Southern Hills Testimony

Testimony of Kristin Taddei, Planning Advocate, Casey Trees
September 19, 2018
Before the Board of Zoning Adjustment on Redevelopment of 304 Livingston Terrace SE
BZA Case No. 19819: Southern Hills LP

Good morning board members,

My name is Kristin Taddei and I am the Planning Advocate with Casey Trees. As you may know,
Casey Trees is a Washington, D.C.-based nonprofit with a mission “to restore, enhance, and
protect the tree canopy of the nation’s capital.” To fulfill this mission, we plant trees; monitor
the city’s tree canopy; and work with decision makers, developers, and residents to encourage
tree planting and protection. We are dedicated to helping the District reach its 40 percent tree
canopy goal by 2032. As a city, we will achieve this goal with sustainable development projects
that protect existing trees and achieve a net gain in tree canopy.

We have been in touch with the development team regarding the 24 Special Trees and 2
Heritage Trees at Southern Hills. Our goal is to ensure that mature, healthy trees are preserved
where possible, and that the level of tree canopy after development exceeds the tree canopy
that exists today, so that as a city, we continue to get closer to 40% tree canopy.

We were pleased to hear that the development team has the support of the community for this
project, and that residents will be able to remain in their current homes until new housing is
available. We also understand that this phased plan makes it difficult to preserving existing trees
in some cases.

At a site visit on August 8, 2018, the development team shared their plans to protect the critical
root zone of the two Heritage Trees on this property (Figure 1). They have taken exceptional care
to do so, and we are impressed by the steps they have taken in this case. In addition, our
independent analysis shows that once trees in the landscaping plan reach maturity, tree canopy
will more than double on this site (Figure 2). These trees will provide a valuable community
amenity; add privacy to the homes of current residents; and help to manage pollution, flooding,
and erosion on this hilly site.

We do have four requests that we would like to bring to the BZA today. Our intent is not to delay
this project – we understand that residents and the development team would like this project to
move ahead quickly. Rather, we would like to request two small plan modifications and two
commitments before the BZA moves to approve this project:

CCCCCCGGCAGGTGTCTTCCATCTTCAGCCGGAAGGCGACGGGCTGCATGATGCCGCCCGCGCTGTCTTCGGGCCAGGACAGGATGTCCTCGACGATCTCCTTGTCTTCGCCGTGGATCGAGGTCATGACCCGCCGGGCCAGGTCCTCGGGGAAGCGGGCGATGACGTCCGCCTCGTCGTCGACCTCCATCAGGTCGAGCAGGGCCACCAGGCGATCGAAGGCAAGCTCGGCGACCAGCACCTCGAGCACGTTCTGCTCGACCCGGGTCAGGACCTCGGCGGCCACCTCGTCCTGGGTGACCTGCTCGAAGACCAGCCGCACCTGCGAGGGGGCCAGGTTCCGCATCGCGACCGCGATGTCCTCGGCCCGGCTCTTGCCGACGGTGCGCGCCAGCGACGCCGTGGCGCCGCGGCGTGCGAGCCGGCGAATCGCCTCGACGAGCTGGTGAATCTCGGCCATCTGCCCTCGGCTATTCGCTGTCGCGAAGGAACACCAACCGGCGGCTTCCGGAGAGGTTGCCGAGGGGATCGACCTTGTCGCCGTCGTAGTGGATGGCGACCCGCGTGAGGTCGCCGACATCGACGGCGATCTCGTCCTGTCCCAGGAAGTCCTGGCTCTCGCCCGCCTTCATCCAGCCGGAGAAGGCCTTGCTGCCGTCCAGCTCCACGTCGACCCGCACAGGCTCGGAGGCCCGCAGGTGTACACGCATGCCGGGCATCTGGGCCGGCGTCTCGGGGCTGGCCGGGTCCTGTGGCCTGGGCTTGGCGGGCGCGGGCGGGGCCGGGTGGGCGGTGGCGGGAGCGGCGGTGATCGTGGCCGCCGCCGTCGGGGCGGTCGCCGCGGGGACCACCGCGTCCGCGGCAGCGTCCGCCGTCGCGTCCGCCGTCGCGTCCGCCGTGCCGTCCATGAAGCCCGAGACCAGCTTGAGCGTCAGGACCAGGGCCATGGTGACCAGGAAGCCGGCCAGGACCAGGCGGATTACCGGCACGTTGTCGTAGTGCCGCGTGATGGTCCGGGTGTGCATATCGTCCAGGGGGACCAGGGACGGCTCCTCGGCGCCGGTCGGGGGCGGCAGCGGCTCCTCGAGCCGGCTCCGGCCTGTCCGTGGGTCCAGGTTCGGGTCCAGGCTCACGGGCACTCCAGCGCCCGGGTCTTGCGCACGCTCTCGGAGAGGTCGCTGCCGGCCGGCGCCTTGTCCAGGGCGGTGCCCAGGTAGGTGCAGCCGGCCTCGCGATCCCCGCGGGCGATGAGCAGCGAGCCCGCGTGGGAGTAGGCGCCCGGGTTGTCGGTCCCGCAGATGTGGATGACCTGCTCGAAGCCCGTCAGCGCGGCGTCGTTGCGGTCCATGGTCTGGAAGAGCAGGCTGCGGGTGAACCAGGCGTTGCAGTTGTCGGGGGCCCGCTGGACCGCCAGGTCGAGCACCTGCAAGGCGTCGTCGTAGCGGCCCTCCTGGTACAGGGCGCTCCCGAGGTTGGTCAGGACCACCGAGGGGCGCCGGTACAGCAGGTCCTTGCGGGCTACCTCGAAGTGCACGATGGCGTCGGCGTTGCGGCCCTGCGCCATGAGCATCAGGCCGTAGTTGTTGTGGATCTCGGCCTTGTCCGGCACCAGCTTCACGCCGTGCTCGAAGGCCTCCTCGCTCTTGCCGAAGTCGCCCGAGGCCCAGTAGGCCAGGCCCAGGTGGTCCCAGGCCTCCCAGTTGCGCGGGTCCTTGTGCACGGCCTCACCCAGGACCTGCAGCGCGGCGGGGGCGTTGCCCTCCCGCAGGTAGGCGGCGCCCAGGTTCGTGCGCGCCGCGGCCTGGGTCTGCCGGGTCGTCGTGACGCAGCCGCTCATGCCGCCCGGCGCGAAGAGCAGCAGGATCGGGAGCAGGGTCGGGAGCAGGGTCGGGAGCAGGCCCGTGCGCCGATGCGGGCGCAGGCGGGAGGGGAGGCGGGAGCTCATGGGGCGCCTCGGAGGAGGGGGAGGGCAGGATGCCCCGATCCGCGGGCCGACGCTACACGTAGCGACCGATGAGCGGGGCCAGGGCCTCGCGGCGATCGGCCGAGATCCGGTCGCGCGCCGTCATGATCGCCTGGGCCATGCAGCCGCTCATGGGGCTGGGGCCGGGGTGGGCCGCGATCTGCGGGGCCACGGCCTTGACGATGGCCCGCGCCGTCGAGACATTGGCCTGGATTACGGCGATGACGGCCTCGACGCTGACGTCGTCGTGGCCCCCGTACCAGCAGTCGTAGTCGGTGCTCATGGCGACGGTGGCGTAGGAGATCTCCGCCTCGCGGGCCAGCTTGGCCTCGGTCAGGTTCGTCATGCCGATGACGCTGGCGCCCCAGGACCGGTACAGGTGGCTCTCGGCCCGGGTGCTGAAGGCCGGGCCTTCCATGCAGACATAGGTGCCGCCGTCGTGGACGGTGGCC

1. We believe it would be possible to relocate one of the proposed units along 3rd Street SE
      in Building G6. This modification would allow the development team to preserve Special
      Trees #1670 – an elm tree in very good condition (Figure 3).
    2. In addition, slightly changing the orientation of the parking lot entrance from 4th Street SE
      would allow the development team to retain Special Tree #1666 – a London plane tree
      with a very high 85% condition rating (Figure 3).
    3. We also believe it would be possible to protect Special Tree #1667 – a sweetgum tree
      with a 70% condition rating – which falls in green space near the intersection of 4th Street
      SE and Livingston Terrace SE. We would like to request that the development team
      commit to protecting this tree using metal tree protection fencing and signage per
      DDOT’s tree protection requirements (DWG No. 608.10) (Figure 3).
    4. Finally, we would like to request protection of Special Tree #1725 – a very large, healthy
      red oak with an 80% condition rating – which is at the very edge of the property near 3rd
      Street SE. The development team plans to install bioretention near this tree. Retaining
      this tree, which is currently intercepting over 10,000 gallons of stormwater per year, will
      only strengthen this robust stormwater management plan (Figure 3).

Taking these actions would add roughly 5,000 square feet of shaded green space. Even though
we are only requesting that 4 of the 24 Special Trees on this property be retained, we urge the
development team and the BZA to consider these trees a significant community benefit.

I would also like to note that over the past month, the development team committed to
including trees in rain gardens/bioretention where possible and consulting with Casey Trees
when determining tree species to be planted to create a diverse palette of trees that increases
resilience to temperature fluctuations and disease.

Again, we do not want to delay the project and are happy there is community support. We are
appreciative of the developer’s openness to input and the commitments they have made
throughout this process, and we look forward to the BZA’s review of the three requests outlined
above. We are confident that if our suggestions are implemented, this development will be a
shining example of an environmentally conscious design that also meets the needs of this
community.

Thank you for the opportunity to testify.

Figure 1. There are currently 24 Special Trees and 2 Heritage Trees at Southern Hills. The development team
plans to protect the critical root zone of the two Heritage Trees on this property.

Figure 2. Our independent analysis shows that once trees in the landscaping plan reach maturity, tree canopy
will cover an estimated 29% of the property, compared to 12% today. For the purposes of this analysis, the
canopy of a mature canopy tree was considered 35’ in diameter and 90 m2 area, and the canopy of a mature
ornamental tree was considered 15’ in diameter and 16 m2 area.

Figure 3. Protecting the 4 Special Trees circled in yellow by relocating one apartment building, changing the
orientation of the parking lot entrance from 4th Street SE, and implementing tree protection measures would
add roughly 5,000 square feet of shaded green space.

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